You have to go back 16 years to find the last time Scotland hosted an event with as much global significance and profile as the COP26 summit, due to be held in Glasgow this November.
In 2005, it was the G8 at Gleneagles. I remember it well as I was part of the media swarm buzzing around inside the event itself.
There were so many images and memories that stand out: there was the huge media hangar, with national flags hanging from the roof, showing which long bank of desks was for each country.
There was the distinctly surreal experience of standing on the balcony of the media bar, gin and tonic in hand, watching protesters battle with riot police outside the perimeter, just a hundred yards away.
There was the sight of Bono – plus entourage – rushing between meetings of world leaders; but there was also the shocking and tragic end to the summit brought about by the 7/7 bombings in London.
Like that G8 meeting, COP26 will be a mixture of massive international stories and small human interest events. There will be protests which will capture immediate but fleeting coverage, there will be stunts – some imaginative, some plain crass – and everywhere there will be someone trying to grab the media’s attention.
It will be a circus and there is little point in any fringe group or organisation going to COP in the expectation of making any sort of media splash because the story will always be elsewhere.
However, there is considerable merit in being there if you have a clear but limited aim in mind. That is why we in the Scottish salmon sector will be at the COP26 conference and why we hope our involvement will mark the start of a shift in perception about our sector.
To appreciate what we are doing and why, it is worth considering what COP26 actually is. Although similar in size, scale and influence, COP26 is very different from the G8. Where the G8 was a leaders’ forum, an event to bring the mightiest economic powers from around the world together, COP26 is an event pitched somewhere between a global movement and a statement of intent. Indeed, it could almost be described as a global campaign in the form of a governmental conference.
It feels as if COP26 is a grassroots event which has been taken out of the hands of the people and handed over to government and, as such, it carries with it a huge weight of expectation: it is designed to set the tone and the direction for climate change action for years to come.
But it is precisely because it is so much more than a meeting of the G8 that it matters so much to sectors like ours. We want to be at COP26 for one reason and one reason only: we want to be seen as part of the solution to the environmental problems the world faces.
Some of our critics are determined to portray salmon farming as part of the problem. We have railed against that and we will continue to do so. After all, we have a great environmental story to tell with our low carbon footprint, low water use and terrific feed conversion rate. Indeed, salmon farming should be at the forefront of environmentally friendly protein production plans. Too often, though, we are not. Too often, we are smeared with allegations from our critics that we are part of the problem.
Well, our task at COP is simple, it is to position the Scottish salmon sector right at the heart of the climate change agenda – as part of the solution. We don’t expect to force our way into the macro media agenda during the event but being in Glasgow, having people at our events and being part of the wider discussions should place us where we need to be – on the right side of the argument.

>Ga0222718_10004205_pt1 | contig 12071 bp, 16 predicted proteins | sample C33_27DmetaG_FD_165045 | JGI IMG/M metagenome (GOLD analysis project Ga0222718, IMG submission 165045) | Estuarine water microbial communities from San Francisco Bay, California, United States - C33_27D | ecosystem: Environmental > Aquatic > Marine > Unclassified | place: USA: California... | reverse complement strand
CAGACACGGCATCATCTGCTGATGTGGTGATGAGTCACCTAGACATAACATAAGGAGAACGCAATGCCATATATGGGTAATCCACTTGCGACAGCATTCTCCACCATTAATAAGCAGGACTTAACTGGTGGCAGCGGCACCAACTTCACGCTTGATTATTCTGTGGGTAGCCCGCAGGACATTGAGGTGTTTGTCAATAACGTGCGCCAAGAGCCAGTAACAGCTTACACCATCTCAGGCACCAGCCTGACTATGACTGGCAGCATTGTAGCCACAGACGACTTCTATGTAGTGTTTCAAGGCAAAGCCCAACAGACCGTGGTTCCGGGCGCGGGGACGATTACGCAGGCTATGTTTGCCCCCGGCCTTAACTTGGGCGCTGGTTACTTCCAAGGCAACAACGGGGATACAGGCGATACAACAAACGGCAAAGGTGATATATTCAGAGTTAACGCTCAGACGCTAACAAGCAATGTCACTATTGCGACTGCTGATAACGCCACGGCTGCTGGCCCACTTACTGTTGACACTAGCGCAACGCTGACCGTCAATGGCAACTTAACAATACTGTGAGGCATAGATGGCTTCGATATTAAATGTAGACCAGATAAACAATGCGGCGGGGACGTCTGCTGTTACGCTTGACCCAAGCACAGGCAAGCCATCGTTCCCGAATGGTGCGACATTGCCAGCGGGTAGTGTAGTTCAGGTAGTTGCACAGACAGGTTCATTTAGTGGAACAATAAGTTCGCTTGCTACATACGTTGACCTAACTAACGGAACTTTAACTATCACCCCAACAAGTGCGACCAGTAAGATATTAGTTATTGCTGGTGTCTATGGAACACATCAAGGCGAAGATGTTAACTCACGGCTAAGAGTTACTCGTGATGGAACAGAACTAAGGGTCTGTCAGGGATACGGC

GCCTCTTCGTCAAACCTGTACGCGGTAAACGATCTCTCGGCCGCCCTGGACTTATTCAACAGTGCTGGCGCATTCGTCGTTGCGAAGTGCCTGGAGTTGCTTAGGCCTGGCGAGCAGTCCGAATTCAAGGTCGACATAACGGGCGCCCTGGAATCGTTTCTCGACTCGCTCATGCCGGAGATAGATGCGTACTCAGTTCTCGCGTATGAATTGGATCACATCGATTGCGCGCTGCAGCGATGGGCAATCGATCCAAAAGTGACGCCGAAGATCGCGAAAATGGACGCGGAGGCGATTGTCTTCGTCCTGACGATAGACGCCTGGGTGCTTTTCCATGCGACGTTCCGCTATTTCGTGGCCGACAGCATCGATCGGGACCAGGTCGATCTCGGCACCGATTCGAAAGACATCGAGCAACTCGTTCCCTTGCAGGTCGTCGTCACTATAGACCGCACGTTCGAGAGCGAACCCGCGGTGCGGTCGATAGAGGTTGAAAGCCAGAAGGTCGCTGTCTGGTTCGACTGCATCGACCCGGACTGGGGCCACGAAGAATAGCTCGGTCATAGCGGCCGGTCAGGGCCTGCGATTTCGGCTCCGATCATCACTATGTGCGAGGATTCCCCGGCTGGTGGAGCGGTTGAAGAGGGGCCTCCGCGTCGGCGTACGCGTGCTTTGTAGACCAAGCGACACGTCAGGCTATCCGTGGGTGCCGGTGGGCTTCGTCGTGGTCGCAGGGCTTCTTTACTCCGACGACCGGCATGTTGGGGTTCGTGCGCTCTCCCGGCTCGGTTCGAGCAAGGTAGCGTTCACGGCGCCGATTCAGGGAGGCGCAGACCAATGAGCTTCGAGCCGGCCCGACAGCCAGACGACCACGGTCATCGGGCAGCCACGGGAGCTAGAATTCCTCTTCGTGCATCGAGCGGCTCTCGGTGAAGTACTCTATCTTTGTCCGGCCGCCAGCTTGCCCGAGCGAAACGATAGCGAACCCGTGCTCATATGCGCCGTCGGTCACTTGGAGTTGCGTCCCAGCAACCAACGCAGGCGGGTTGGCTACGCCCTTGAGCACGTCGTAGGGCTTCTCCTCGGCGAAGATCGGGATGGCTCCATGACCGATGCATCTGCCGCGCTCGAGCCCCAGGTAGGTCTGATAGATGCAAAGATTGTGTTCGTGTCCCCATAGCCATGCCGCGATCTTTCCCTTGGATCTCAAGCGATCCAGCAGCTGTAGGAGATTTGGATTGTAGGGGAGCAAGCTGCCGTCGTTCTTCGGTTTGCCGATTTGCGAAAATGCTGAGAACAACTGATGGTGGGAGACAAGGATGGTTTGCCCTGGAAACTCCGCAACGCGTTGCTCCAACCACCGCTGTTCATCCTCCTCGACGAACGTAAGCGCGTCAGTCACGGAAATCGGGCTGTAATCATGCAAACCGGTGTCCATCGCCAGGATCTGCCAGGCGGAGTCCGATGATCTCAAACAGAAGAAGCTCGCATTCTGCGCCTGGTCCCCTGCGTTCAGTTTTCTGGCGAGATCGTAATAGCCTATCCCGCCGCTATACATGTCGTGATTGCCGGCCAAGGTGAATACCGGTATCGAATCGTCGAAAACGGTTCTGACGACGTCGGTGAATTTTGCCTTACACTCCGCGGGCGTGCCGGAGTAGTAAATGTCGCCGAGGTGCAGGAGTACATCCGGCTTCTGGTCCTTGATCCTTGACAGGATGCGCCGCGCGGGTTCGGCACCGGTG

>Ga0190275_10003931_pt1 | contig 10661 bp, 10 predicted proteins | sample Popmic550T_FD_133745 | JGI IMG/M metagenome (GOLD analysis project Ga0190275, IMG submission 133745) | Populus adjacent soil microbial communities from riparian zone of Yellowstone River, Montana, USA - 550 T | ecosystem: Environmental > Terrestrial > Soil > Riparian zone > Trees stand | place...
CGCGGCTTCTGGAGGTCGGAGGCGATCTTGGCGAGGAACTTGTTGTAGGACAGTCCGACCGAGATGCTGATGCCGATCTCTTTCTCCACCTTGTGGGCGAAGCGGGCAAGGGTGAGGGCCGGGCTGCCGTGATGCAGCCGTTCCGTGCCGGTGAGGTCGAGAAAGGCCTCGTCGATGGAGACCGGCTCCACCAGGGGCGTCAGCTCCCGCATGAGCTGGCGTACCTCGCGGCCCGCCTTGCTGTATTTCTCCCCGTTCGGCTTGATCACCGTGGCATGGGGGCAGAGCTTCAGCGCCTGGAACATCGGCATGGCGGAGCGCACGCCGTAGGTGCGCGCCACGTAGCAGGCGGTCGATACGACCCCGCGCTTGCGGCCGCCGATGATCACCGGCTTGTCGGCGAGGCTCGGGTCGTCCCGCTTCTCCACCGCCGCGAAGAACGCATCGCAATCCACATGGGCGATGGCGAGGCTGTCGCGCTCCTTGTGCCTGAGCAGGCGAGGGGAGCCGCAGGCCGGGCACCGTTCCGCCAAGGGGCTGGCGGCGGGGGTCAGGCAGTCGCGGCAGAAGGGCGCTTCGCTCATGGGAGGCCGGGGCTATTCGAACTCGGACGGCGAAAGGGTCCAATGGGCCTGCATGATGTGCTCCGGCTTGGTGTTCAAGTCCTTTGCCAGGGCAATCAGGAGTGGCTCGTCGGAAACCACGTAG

The sustainability charter which the SSPO published last October was the first concrete step the sector took in making this approach real. An update on progress, one year on, will be published in time for COP showing how far we have come in just 12 months to meet the commitments announced last year.
But we will also have new nutritional studies completed, analysis of our sector’s carbon footprint and other key baseline information – including on the use of biodegradable and recyclable packaging.
When all this is added to the work that has already been done, it will add up to a compelling picture of a sector which is ready and able to help lead Scotland’s green recovery.
The UN gets the Blue Economy and its importance in feeding the world. The Scottish Government also gets the Blue Economy and its role in a sustainable and long-lasting recovery from Covid-19.
All we want is to be seen as being part of that discussion. We want to be viewed as a key piece of the jigsaw which will start to come together at COP in Glasgow this November.
Back at Gleneagles in 2005, I spent a frustrating evening arguing with White House press spokespeople, trying to find out if President George W Bush had indeed fallen off his bicycle while trying to wave to someone, as I had been told he had (he had, it turns out).
Although I would have had the scoop of my life had I managed to stand up that story before anyone else, my ambitions for COP26 this year are much more modest.
All I want is for salmon farming in general and the Scottish sector in particular, to be placed where it should be in the ongoing discussions over climate change, the environment and feeding the world – as part of the solution.
It is a simple aim but also an ambitious one because, if we can get this right, then we will not just be on the right side of this discussion, we will be on the right side of history too.
Find out more about how the climate crisis will affect aquaculture at Aquaculture – Meeting the Threats of Extreme Weather & Climate Change, a webinar on 19 August co-hosted by Fish Farmer magazine and InterMet. Click here for more details.